If I didn't make myself clear - I was specifically referring to some African American women and how they CHOOSE to live that mirrors the Tuareg Women.

 As for the Tuareg tribes, their history reveals they are indigenous to Africa -  but this brings us back to appropriation . 

I'm hoping this thread will shed light on what is unique to Africa and what we brought with us - not some european historian saying the Berbers were "white"...Sure we've always married other ethnic groups - but that doesn't change who is indigenous to the land.  

 Tuareg tribes exist in egalitarianism-matrilineal model of culture. NOT patriarchal which is a social political system that's been in place for about 15,000 years; a lot of it due to colonialism. 

As for Alpha "men"  I don't even know what that means.  If you're making a comparison to wolves ...that report has since been discredited because the "researcher" only observed wolves in captivity but not the wolves who are free.  It appears when wolves are enslaved they become aggressive - and go crazy.  They  attempt to dominate something or someone since something or someone is dominating them.

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Del

 

I did a little mixing, scratching and rapping in the basement.

Yeah, you might want to keep your early sexual experiences to yourself....................
 

 

Also saw some of the founding fathers and mothers of Hiphop. The record player pre-dates me by about a century.

Do you believe the turntable was created in the 1970's instead of the 1870's.


In my original statement I said Break Dancing was invented back then but that I  BELIEVED that the Turntable was.
Although I'm not a musician I thought the Turntable that DJs currently use was a different type of instrument than just a normal record player.

What about Break Dancing?
Lol, do you want to give a White man credit for inventing THIS 100 years before also????



Mel


a mother responsible for the financial well-being of her children is not a matriarchy. Nor does that qualify as a social/political/financial system. It's simply called survival.


When it becomes the dominant form of family structure in a given community (which it has in the AfroAmerican community) then it INDEED qualifies as being systemic.
The AfroAmerican community today is officially a MATRIARCHY in which the average or typical family is governed by the mother.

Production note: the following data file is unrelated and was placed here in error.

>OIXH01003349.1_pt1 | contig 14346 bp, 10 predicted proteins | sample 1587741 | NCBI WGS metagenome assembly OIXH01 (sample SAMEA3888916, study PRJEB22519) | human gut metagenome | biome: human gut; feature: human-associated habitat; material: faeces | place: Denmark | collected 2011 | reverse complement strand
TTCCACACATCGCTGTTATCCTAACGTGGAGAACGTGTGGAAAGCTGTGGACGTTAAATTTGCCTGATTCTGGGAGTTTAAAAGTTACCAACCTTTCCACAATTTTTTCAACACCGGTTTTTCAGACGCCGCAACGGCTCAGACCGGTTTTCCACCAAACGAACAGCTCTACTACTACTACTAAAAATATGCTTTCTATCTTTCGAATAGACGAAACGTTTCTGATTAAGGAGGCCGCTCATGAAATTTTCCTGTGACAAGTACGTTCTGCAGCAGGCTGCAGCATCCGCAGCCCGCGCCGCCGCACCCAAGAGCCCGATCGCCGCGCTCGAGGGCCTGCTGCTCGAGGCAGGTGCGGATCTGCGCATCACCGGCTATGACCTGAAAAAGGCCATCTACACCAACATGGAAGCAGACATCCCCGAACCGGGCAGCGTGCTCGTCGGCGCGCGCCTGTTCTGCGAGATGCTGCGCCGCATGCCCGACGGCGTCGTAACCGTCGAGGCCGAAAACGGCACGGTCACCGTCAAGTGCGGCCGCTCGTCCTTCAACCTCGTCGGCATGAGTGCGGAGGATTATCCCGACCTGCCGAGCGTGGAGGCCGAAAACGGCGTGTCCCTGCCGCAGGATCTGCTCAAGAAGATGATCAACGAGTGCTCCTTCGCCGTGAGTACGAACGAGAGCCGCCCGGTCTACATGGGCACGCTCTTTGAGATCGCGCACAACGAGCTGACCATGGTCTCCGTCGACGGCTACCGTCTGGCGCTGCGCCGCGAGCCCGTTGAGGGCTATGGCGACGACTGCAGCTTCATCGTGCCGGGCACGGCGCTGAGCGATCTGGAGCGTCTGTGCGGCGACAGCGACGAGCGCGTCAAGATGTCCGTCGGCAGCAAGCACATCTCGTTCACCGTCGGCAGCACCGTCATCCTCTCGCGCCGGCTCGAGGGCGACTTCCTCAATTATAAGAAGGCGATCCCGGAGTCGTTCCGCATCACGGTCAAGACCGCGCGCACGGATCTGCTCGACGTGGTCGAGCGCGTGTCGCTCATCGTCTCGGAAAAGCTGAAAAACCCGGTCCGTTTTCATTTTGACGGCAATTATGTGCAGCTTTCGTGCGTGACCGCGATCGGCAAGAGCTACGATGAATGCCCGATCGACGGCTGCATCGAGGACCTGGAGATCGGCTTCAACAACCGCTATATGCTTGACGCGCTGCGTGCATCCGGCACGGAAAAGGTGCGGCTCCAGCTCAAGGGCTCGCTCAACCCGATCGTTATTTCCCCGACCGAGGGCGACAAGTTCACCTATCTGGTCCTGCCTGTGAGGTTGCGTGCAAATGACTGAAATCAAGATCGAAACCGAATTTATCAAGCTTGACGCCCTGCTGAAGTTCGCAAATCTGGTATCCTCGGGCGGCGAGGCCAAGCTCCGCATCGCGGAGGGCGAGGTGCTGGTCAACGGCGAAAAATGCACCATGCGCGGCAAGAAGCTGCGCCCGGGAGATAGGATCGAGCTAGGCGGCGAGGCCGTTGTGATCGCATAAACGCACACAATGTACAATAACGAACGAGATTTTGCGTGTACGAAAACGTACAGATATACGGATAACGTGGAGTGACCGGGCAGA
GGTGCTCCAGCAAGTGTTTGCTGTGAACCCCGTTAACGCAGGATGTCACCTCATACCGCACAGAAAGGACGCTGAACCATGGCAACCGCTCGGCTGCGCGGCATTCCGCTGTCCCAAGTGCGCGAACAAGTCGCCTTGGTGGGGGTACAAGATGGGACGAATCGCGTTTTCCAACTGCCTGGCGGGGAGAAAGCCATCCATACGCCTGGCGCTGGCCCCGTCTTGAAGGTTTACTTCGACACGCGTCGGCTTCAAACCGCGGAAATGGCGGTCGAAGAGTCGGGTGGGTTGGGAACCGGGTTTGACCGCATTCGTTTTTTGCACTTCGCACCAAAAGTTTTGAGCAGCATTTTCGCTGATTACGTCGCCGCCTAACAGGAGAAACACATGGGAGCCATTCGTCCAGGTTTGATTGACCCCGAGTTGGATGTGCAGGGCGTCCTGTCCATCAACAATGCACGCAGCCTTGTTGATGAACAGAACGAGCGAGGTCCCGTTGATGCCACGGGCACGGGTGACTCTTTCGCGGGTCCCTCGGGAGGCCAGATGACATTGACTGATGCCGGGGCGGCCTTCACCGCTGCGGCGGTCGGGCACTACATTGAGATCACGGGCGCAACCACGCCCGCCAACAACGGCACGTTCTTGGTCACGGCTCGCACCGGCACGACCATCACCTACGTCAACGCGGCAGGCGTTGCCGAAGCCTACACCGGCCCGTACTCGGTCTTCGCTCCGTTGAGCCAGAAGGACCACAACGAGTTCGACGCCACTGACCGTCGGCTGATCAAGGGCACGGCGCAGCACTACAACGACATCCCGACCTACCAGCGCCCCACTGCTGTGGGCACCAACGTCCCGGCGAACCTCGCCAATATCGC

For matriarchy to exist it would have to be a social system. At present one does not; nor has ever existed.

It does indeed exist in the AfroAmerican community and it was FORMED by and being MAINTAINED by Caucasians from outside of that community by:
-Systemically incarcerating, economically depriving, and in many cases killing adult Black males so that they are no longer part of the average Black family beyond early adulthood.
-Systemically sustaining Black women and their children through various government assistance and charitable programs that allow Black women and children to survive without the Black males they would ordinarily need for their protection and provisionary needs under normal more natural conditions.

This is why you don't see matriarchies in Africa or any other place where Blacks predominate outside of the United States.
Because the artificial conditions being used to form and maintain this matriarchy aren't being introduced in those communities to the extent that they are in the United States.


 

 

As for Alpha "men" I don't even know what that means. 
 

A human male who is dominant in attitude and behavior and not only attempts to accumulate wealth and women but also fights to protect that wealth and those women.
Also most alpha men tend to compete strongly with other men for dominance

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Brought over from this thread
 

On 5/8/2019 at 4:52 AM, Delano said:

The last two posts sound like you are battling .


"I stand alone on a pedestal
and even betta still
my mic is hyper than hype
if you like I'll take you to a level of heights domain
where I dwell excel, drive you all insane 

cause no man or band or clan can rock fans
or stand beside MCM  'cause I am
the incredible, unforgettable,  A capella dwella
like Spinderella, I''m not a fella
but Imma ass-kickin' hellafied microphone high
take it to heart when I start to perform, I
can knock a brother's rep down, make em wanna step down …
even a cutie is bootie cause he slept now" ~ I do Damage



@Delano you're right! Good Ear!!!. That was shaping up to be a rap battle!  This is a verse from my past.   Like you mentioned in the African American Culture thread "call and response" is our from our culture as Is "the dozens" much of which  dates back to GRIOTS from West Africa.